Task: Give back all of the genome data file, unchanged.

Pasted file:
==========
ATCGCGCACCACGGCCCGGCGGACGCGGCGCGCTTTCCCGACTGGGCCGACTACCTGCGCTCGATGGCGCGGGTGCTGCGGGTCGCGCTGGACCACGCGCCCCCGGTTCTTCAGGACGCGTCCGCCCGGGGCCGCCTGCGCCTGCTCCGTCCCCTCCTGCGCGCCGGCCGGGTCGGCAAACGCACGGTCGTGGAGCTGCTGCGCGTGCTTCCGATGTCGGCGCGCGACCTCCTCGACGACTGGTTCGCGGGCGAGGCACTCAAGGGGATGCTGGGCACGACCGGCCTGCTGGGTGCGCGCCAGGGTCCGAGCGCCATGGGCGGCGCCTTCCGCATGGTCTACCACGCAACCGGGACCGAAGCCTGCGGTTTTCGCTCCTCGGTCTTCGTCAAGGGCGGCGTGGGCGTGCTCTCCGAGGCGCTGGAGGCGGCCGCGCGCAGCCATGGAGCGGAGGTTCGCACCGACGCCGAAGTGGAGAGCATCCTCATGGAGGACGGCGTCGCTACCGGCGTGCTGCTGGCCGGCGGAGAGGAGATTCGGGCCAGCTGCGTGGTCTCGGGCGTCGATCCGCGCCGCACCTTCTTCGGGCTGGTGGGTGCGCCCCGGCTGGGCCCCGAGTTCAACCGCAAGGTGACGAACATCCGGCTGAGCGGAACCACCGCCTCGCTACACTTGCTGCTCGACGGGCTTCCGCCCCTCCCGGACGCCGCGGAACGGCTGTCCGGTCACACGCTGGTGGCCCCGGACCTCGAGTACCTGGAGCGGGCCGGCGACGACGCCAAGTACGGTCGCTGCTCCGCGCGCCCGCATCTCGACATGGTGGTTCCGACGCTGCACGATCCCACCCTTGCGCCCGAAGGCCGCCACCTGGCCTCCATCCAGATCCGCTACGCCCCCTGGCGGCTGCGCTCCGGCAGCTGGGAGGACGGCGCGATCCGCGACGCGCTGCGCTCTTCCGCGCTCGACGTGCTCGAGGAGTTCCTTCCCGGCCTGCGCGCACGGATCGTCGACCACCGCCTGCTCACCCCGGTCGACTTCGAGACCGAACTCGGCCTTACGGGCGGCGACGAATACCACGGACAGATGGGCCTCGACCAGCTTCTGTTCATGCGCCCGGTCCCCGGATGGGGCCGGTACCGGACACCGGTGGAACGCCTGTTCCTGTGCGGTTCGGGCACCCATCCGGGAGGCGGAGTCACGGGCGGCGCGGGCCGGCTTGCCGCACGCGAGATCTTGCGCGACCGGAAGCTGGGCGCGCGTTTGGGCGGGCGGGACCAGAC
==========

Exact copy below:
ATCGCGCACCACGGCCCGGCGGACGCGGCGCGCTTTCCCGACTGGGCCGACTACCTGCGCTCGATGGCGCGGGTGCTGCGGGTCGCGCTGGACCACGCGCCCCCGGTTCTTCAGGACGCGTCCGCCCGGGGCCGCCTGCGCCTGCTCCGTCCCCTCCTGCGCGCCGGCCGGGTCGGCAAACGCACGGTCGTGGAGCTGCTGCGCGTGCTTCCGATGTCGGCGCGCGACCTCCTCGACGACTGGTTCGCGGGCGAGGCACTCAAGGGGATGCTGGGCACGACCGGCCTGCTGGGTGCGCGCCAGGGTCCGAGCGCCATGGGCGGCGCCTTCCGCATGGTCTACCACGCAACCGGGACCGAAGCCTGCGGTTTTCGCTCCTCGGTCTTCGTCAAGGGCGGCGTGGGCGTGCTCTCCGAGGCGCTGGAGGCGGCCGCGCGCAGCCATGGAGCGGAGGTTCGCACCGACGCCGAAGTGGAGAGCATCCTCATGGAGGACGGCGTCGCTACCGGCGTGCTGCTGGCCGGCGGAGAGGAGATTCGGGCCAGCTGCGTGGTCTCGGGCGTCGATCCGCGCCGCACCTTCTTCGGGCTGGTGGGTGCGCCCCGGCTGGGCCCCGAGTTCAACCGCAAGGTGACGAACATCCGGCTGAGCGGAACCACCGCCTCGCTACACTTGCTGCTCGACGGGCTTCCGCCCCTCCCGGACGCCGCGGAACGGCTGTCCGGTCACACGCTGGTGGCCCCGGACCTCGAGTACCTGGAGCGGGCCGGCGACGACGCCAAGTACGGTCGCTGCTCCGCGCGCCCGCATCTCGACATGGTGGTTCCGACGCTGCACGATCCCACCCTTGCGCCCGAAGGCCGCCACCTGGCCTCCATCCAGATCCGCTACGCCCCCTGGCGGCTGCGCTCCGGCAGCTGGGAGGACGGCGCGATCCGCGACGCGCTGCGCTCTTCCGCGCTCGACGTGCTCGAGGAGTTCCTTCCCGGCCTGCGCGCACGGATCGTCGACCACCGCCTGCTCACCCCGGTCGACTTCGAGACCGAACTCGGCCTTACGGGCGGCGACGAATACCACGGACAGATGGGCCTCGACCAGCTTCTGTTCATGCGCCCGGTCCCCGGATGGGGCCGGTACCGGACACCGGTGGAACGCCTGTTCCTGTGCGGTTCGGGCACCCATCCGGGAGGCGGAGTCACGGGCGGCGCGGGCCGGCTTGCCGCACGCGAGATCTTGCGCGACCGGAAGCTGGGCGCGCGTTTGGGCGGGCGGGACCAGAC